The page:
Rebuilding New Orleans: Don’t build on quicksand

Down to Earth points to a Washington Post editorial (June 7th) that writes:

… the U.S. Army Corps of Engineers admitted responsibility for much of the destruction of New Orleans. … As the Corps’ own inquiry found, the agency committed numerous mistakes of design: Its network of pumps, walls and levees was “a system in name only”; it failed to take into account the gradual sinking of the local soil; it closed its ears when people pointed out these problems. The result was a national tragedy.

…the New Orleans disaster has illustrated the folly of building flood defenses for vulnerable low land: Some of the worst-hit areas would not have been developed in the first place if the Corps hadn’t decided to build “protections” for them. Encouraging the Army Corps of Engineers to build Category 5 defenses for all of Louisiana, including parts that are sparsely populated for good reason, would not merely cost billions that would be better spent on defending urban areas. It would encourage settlement of more flood-prone land and set the stage for the next tragedy.

On Down to Earth, Daniel Collins comments on how this behaviour falls into the pathology of natural resource management:

The engineering that the Corps offers provides residents and residents-to-be with a false sense of security. There is an implicit belief that since we have re-worked nature as much as we have in the past, or that we have been given dominion over the Earth, that we can continue in the same vein without limit. Modern societies endeavour to isolate themselves from the vagaries of the environment. What that has given us is a higher quality of living, offset by disasters like Katrina. Hurricanes will continue to roll into Louisiana, with or without global warming; New Orleans will continue to sink; and eventually the Mississippi will transfer its discharge into the Atchafalaya.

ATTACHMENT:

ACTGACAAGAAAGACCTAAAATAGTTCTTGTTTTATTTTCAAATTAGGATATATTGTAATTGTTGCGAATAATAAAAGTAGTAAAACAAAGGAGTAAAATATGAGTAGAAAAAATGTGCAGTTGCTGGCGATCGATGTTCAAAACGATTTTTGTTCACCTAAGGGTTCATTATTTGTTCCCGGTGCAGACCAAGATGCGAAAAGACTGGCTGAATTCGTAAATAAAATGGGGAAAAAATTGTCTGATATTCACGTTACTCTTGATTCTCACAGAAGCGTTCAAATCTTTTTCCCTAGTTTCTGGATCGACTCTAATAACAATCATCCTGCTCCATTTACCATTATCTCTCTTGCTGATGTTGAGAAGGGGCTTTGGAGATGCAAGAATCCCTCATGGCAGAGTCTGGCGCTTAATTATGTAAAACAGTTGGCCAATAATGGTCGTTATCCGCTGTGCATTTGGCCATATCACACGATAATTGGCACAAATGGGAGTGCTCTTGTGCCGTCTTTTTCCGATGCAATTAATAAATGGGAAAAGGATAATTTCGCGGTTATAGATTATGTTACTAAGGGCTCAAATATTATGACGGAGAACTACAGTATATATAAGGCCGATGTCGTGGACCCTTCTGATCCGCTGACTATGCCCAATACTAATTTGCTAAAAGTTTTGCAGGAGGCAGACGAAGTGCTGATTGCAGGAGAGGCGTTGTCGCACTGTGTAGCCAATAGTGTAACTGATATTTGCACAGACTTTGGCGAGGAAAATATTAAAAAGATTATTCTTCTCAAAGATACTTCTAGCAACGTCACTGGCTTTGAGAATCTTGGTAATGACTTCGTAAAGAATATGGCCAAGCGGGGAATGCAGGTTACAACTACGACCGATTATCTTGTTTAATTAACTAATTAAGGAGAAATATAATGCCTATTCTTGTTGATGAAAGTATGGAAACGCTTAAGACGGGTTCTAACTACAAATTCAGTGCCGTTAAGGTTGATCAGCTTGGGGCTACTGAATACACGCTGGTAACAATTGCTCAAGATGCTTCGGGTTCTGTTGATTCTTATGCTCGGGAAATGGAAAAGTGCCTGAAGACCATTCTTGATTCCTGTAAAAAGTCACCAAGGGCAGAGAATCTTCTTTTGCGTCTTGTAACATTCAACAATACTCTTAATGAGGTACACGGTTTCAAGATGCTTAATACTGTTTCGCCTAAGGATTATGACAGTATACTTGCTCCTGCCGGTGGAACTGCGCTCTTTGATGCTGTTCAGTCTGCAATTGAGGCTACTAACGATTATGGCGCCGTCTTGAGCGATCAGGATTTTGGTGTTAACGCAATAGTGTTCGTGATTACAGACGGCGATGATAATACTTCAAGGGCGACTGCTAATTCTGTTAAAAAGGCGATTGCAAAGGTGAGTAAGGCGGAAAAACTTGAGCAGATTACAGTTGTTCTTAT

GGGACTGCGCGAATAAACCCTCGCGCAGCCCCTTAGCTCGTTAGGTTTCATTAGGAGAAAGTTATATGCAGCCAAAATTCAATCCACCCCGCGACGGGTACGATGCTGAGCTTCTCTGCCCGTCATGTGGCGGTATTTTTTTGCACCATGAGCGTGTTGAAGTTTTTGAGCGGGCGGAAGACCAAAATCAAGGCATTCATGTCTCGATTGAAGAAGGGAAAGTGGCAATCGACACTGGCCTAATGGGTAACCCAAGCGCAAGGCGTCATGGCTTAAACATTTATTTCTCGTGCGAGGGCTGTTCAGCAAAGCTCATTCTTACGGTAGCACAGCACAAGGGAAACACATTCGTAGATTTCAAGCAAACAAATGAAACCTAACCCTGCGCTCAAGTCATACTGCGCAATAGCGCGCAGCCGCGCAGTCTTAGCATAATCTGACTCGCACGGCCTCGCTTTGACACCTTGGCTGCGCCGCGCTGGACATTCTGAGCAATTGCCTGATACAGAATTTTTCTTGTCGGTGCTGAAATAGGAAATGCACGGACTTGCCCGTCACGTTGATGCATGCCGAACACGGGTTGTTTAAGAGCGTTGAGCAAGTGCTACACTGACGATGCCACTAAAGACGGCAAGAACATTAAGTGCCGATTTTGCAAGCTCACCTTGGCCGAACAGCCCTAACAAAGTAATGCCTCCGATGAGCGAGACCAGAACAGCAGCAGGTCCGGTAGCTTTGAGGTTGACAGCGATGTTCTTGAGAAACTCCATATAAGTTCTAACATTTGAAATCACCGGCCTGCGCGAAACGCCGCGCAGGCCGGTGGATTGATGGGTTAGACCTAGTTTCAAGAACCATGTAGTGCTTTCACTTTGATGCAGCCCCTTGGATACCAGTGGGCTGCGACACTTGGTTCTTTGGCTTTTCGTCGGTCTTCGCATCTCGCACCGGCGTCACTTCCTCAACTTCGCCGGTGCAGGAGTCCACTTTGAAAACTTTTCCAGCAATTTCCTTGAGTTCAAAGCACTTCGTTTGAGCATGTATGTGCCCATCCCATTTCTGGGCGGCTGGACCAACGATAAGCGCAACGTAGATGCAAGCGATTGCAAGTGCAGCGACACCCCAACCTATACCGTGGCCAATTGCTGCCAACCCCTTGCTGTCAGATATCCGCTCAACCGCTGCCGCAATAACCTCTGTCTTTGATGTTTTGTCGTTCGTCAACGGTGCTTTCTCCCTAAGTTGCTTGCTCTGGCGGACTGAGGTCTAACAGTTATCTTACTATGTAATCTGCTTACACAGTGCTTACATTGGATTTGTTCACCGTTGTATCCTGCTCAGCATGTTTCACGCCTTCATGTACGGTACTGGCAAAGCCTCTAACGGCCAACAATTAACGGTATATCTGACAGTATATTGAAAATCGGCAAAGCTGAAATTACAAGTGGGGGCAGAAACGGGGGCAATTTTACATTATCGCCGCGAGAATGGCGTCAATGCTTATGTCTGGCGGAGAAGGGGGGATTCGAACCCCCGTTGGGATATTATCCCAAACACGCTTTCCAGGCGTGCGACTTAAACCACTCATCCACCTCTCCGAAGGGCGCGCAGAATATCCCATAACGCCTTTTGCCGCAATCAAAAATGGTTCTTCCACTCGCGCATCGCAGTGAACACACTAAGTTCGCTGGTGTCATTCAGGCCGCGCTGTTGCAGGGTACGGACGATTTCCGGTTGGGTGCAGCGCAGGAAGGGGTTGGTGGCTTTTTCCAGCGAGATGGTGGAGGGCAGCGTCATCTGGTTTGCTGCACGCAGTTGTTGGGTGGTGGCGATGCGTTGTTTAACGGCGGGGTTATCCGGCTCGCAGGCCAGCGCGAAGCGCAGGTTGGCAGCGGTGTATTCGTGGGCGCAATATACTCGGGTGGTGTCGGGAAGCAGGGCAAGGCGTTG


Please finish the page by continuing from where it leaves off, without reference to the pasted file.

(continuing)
Building buffers against nature is a sound strategy, but it should be supplemented by building into society a degree of resilience and flexibility. Part of this is the ability (strength even?) to impose limits on building in unsafe regions. This may constrain liberties, but Katrina constrained the ultimate liberty of at least 1,800 people.

3 thoughts on “Rebuilding New Orleans: Don’t build on quicksand”

  1. I think it makes sense for house boats to be used, rather than single wide mobile homes. Both for FEMA supplied trailers and for homeowners wanting a safer design for the next time New Orleans fills up with water.

    I was thinking that a houseboat with one or more strong anchor chains attached to it, the anchor chains cemented in the ground, and also a way to secure the houseboats by anchor chain higher up the chain near the top of the anchor chain, so that hurricane winds do not blow the houseboats over, but that you can then detach the short anchoring, leaving the long anchor lines in place, so that when New Orleans fills up with water, the house boats merely float at the surface, attached to their anchor lines so they don’t float away, and when the water subsides they settle back down. Then they are put back onto their properties by cranes and the short anchoring is secured again.

    The result is way less financial losses and disruption to homeowners and to the City. Property fences would need to be pretty low or nonexistent, so that when the house boats settle down, they are not resting crooked on a fence.

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